It’s one of the scariest moments that a pediatrician will face in his or her career: a medical error or preventable adverse event. Here is some practical advice on how to manage this event.
It’s one of the scariest moments that a pediatrician will face in his or her career: a medical error or preventable adverse event. The interactive group forum, “Dos and don'ts of disclosing preventable adverse events and medical errors” presented by Karen Santucci, MD, FAAP, Professor of Pediatrics, Section Chief of Pediatric Emergency Medicine at Yale School of Medicine in New Haven, Connecticut, and Laura Sigman, MD, JD, FAAP, Director of Legal and Policy Coordination at Children’s National Hospital in Washington, DC, offered practical advice on how to face an event that could be career-defining.
Gone are the days of legal departments at hospitals telling doctors to deny everything and not speak to the patient or the patient’s family about the adverse event. Today, the pediatric provider should remember the “A, B, C, Ds”: apology, backup, communication, disclosure, and support.
Dr Sigman said that in the past an apology was seen as the so-called uppercase version, meaning an admission of guilt and taking responsibility for the incident, rather than the lowercase expression of sympathy or regret over the situation. Thirty-nine states provide protection for expressions of sympathy and a handful of states even provide further protection for admissions of guilt.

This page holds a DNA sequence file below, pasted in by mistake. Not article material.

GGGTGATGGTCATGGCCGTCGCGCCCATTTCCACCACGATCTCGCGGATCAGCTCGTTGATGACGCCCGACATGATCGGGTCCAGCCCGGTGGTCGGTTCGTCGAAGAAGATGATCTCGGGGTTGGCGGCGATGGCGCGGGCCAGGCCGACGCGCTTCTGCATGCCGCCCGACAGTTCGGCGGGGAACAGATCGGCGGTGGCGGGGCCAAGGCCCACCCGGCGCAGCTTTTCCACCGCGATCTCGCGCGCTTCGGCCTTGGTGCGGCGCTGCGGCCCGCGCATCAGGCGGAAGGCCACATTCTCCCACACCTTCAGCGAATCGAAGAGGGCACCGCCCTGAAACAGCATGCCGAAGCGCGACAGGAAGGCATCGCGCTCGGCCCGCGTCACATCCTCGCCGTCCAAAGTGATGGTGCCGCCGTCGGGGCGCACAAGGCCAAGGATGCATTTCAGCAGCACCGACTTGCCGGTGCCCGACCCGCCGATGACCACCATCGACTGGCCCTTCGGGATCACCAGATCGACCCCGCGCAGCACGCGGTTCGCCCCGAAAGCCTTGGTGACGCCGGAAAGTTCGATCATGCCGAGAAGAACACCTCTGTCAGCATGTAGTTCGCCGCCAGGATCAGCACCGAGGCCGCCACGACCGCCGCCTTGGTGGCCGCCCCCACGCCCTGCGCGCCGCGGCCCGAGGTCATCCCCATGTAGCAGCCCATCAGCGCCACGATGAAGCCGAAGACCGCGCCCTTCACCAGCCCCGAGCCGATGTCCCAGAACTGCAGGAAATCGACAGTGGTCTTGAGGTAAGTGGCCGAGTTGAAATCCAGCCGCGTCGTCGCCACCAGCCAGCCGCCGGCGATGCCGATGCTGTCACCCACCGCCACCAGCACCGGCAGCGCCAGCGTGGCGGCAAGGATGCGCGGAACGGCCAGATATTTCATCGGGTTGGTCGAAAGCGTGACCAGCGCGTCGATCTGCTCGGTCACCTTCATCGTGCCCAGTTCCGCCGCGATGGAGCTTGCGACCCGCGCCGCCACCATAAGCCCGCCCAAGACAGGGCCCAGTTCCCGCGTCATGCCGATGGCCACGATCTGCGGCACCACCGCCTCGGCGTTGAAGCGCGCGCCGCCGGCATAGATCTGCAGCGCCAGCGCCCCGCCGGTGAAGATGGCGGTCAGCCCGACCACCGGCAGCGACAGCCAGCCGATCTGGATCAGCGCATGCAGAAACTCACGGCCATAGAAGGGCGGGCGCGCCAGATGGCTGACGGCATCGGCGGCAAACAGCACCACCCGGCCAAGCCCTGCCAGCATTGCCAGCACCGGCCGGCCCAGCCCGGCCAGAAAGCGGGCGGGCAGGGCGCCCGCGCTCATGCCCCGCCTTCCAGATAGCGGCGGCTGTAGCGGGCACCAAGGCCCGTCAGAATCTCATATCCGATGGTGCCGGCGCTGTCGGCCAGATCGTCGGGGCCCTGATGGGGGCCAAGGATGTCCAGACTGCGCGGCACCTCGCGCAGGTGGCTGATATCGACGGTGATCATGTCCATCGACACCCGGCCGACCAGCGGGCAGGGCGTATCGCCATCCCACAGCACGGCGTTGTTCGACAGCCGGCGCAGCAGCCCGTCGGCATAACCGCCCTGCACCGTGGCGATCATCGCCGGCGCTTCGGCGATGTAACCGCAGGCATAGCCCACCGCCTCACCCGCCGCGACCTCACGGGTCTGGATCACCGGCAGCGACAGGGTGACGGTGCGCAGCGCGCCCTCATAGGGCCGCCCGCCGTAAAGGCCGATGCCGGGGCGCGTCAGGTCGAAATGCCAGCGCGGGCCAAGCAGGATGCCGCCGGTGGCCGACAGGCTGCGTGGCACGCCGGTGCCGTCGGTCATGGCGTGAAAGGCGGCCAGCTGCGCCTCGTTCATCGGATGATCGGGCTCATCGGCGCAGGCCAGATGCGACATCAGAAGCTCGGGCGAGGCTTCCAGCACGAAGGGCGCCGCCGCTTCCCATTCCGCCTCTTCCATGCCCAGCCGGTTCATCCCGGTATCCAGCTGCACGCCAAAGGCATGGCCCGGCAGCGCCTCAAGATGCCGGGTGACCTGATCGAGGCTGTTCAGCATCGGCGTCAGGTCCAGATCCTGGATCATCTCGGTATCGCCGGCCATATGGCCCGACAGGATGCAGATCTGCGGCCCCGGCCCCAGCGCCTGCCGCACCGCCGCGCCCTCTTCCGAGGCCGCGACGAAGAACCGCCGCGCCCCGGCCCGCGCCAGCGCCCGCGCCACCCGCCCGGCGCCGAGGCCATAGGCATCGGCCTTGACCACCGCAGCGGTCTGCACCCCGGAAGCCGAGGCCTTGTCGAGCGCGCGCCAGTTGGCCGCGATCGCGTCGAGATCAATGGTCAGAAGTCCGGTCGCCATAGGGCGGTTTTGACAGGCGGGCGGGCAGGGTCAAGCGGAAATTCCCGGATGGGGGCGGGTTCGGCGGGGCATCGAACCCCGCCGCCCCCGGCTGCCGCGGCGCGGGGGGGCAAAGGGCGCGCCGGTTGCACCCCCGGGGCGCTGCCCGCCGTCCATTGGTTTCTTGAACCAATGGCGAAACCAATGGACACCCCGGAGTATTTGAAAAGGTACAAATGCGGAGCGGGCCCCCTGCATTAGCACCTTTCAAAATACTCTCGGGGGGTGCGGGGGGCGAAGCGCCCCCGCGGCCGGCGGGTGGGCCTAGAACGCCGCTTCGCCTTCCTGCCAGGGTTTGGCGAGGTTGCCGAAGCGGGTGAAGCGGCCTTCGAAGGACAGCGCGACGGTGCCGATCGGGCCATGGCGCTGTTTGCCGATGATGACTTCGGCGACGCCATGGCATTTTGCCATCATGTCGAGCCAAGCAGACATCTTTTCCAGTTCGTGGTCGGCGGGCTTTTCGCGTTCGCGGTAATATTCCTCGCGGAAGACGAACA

Backup means involving other providers who can provide assistance, such as charge nurses, social workers, and practice managers.
Communication involves speaking empathetically and as often as needed to the affected parties. It can also involve explaining how the error will be prevented in the future.
Disclosure is another element where disclosure can mean something different to the provider and the legal team. For the provider, it can involve telling the patient when an error has occurred, but for the legal team it involves far more and can have implications in any resulting legal action. Support can help mitigate the likelihood of the provider from being a “second victim” of the adverse event. Providers should seek out support from spouses, therapists, and other groups who are protected from being involved in legal action.
Dr Sigman also stressed that providers should remember that taking five minutes in the immediate aftermath of an adverse event can save many hours of frustration later in the process. She also urged providers looking for more resources to use the Josie King Foundation, which was created after the death of girl aged 18 months from a medical error, or the Communication and Optimal Resolution toolkit from the Agency for Healthcare Research and Quality.